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6

No, there is no specialized ARPACK routine for complex Hermitian matrices. The ARPACK authors recommend using the znaupd routine for both Hermitian and non-Hermitian problems: https://www.caam.rice.edu/software/ARPACK/UG/node43.html#SECTION00790000000000000000 Reasoning (direct quote from the ARPACK manual): Occasionally, when using znaupd on a complex ...


3

If there are no algorithms specifically for sparse Hermitian matrices, a practical alternative is to convert the problem into double-sized real matrices. Write the complex matrix-vector products in your problem, for example $Ax$, in real an imaginary parts $(A_r + i A_i)(x_r + i x_i)$, and then convert to real symmetric matrix products like $$\begin{bmatrix}...


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The eigen-distribution is governing the convergence of the Lanczos algorithm. When the eigenvalues are "well-separated", the Lanczos algorithm should be fairly fast. When some eigenvalues are clustered or multiples, computing the clustered (or multiple) eigenvalues slows down the convergence. The spread of the eigenvalues also matters (i.e. the ratio between ...


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I've summarized the comments thread of your original question into an answer. Here are a few things that you can try: Increase the number of your Arnoldi vectors (NCV) generated at each iteration. Here's what the ARPACK documentation for DSAUPD says about this: At present there is no a-priori analysis to guide the selection of NCV relative to NEV (the ...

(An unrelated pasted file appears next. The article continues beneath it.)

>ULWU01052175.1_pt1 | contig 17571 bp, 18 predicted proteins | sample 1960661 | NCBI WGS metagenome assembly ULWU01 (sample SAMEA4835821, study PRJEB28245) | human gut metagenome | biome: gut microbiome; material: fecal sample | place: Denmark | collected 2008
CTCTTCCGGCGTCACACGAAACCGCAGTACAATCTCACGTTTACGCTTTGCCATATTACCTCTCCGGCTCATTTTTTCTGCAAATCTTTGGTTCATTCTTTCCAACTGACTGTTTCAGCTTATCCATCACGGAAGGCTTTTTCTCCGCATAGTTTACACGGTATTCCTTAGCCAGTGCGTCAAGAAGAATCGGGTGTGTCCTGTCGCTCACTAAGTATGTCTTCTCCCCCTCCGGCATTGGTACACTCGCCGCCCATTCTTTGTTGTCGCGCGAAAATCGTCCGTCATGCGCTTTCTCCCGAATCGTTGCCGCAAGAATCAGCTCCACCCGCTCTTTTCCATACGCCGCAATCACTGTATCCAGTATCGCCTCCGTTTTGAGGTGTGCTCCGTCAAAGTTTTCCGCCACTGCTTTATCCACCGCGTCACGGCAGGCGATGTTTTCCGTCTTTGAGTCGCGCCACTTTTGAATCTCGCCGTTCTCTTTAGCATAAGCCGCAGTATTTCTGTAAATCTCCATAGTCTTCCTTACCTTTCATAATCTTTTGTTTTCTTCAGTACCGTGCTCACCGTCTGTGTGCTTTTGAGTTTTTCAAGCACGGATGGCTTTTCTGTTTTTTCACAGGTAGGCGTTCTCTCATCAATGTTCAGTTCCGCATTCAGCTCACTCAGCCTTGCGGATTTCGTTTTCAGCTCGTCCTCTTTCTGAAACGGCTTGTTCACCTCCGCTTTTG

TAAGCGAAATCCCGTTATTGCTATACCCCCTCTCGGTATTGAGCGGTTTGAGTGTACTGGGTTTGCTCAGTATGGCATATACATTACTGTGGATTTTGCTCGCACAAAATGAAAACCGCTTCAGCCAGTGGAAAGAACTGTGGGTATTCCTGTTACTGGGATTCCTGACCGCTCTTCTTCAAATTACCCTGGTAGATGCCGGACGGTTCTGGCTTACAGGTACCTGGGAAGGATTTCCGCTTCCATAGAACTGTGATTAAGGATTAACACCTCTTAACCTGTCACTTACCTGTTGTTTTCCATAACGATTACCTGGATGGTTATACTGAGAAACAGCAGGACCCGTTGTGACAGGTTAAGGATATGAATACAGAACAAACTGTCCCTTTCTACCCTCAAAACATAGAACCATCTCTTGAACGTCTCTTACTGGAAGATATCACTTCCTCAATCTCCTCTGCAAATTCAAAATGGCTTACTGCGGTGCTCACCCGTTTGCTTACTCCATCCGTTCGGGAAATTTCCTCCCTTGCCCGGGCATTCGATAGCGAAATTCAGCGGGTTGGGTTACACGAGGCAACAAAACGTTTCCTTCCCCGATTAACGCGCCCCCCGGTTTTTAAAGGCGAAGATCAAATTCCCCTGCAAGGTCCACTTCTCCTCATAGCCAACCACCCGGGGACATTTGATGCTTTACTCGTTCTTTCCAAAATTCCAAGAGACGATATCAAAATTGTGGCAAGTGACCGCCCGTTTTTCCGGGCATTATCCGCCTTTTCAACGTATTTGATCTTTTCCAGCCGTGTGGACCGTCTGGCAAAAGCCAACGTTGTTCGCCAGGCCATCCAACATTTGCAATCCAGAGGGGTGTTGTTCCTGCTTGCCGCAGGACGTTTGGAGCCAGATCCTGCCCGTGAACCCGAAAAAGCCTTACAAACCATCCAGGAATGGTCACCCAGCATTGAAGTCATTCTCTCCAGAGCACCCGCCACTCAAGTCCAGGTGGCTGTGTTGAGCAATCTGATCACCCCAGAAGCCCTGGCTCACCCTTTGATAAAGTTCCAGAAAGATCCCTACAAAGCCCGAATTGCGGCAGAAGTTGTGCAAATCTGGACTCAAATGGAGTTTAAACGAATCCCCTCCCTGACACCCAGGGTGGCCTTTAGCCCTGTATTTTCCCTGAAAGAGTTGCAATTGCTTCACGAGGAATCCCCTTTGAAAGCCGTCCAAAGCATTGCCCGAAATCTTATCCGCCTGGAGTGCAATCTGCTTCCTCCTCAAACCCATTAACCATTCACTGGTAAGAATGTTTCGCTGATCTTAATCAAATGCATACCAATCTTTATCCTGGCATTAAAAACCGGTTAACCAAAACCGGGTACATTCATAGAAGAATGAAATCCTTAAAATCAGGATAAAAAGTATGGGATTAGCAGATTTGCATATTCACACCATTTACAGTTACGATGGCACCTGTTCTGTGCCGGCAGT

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Generally, taking advantage of $A$'s structure (sparsity/bandedness) has no bearing on convergence rates but it will always improve the time to apply a matvec via the "reverse communication API" of ARPACK. Actually, it is not very clear what you might be doing, as $10^5$ is too big to store as an explicit dense matrix, you must be exploiting some kind of ...


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Since no one else has responded to this, I'll take a shot at it. I'm doubtful you will find an option like you are looking for in Arpack. Here is why I think that. The algorithms in Arpack are based on constructing a vector subspace called a Krylov sequence as follows $$ K = \{x, Ax, A^2x, A^3x... A^nx\} $$ where $x$ is the single vector you are allowed ...


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